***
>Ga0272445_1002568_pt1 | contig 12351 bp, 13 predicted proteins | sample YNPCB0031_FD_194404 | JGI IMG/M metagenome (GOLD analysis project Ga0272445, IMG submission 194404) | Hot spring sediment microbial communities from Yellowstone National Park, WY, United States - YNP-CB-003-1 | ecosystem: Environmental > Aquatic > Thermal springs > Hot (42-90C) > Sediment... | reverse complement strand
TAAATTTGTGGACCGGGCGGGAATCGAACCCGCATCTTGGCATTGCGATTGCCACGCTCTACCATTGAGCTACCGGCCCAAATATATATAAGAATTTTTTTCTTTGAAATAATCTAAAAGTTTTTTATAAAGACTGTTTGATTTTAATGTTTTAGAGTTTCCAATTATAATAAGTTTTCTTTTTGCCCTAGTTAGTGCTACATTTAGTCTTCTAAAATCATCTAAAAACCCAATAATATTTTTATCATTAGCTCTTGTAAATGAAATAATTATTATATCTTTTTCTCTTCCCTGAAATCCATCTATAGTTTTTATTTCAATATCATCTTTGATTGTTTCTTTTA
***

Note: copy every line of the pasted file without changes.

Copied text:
>Ga0272445_1002568_pt1 | contig 12351 bp, 13 predicted proteins | sample YNPCB0031_FD_194404 | JGI IMG/M metagenome (GOLD analysis project Ga0272445, IMG submission 194404) | Hot spring sediment microbial communities from Yellowstone National Park, WY, United States - YNP-CB-003-1 | ecosystem: Environmental > Aquatic > Thermal springs > Hot (42-90C) > Sediment... | reverse complement strand
TAAATTTGTGGACCGGGCGGGAATCGAACCCGCATCTTGGCATTGCGATTGCCACGCTCTACCATTGAGCTACCGGCCCAAATATATATAAGAATTTTTTTCTTTGAAATAATCTAAAAGTTTTTTATAAAGACTGTTTGATTTTAATGTTTTAGAGTTTCCAATTATAATAAGTTTTCTTTTTGCCCTAGTTAGTGCTACATTTAGTCTTCTAAAATCATCTAAAAACCCAATAATATTTTTATCATTAGCTCTTGTAAATGAAATAATTATTATATCTTTTTCTCTTCCCTGAAATCCATCTATAGTTTTTATTTCAATATCATCTTTGATTGTTTCTTTTA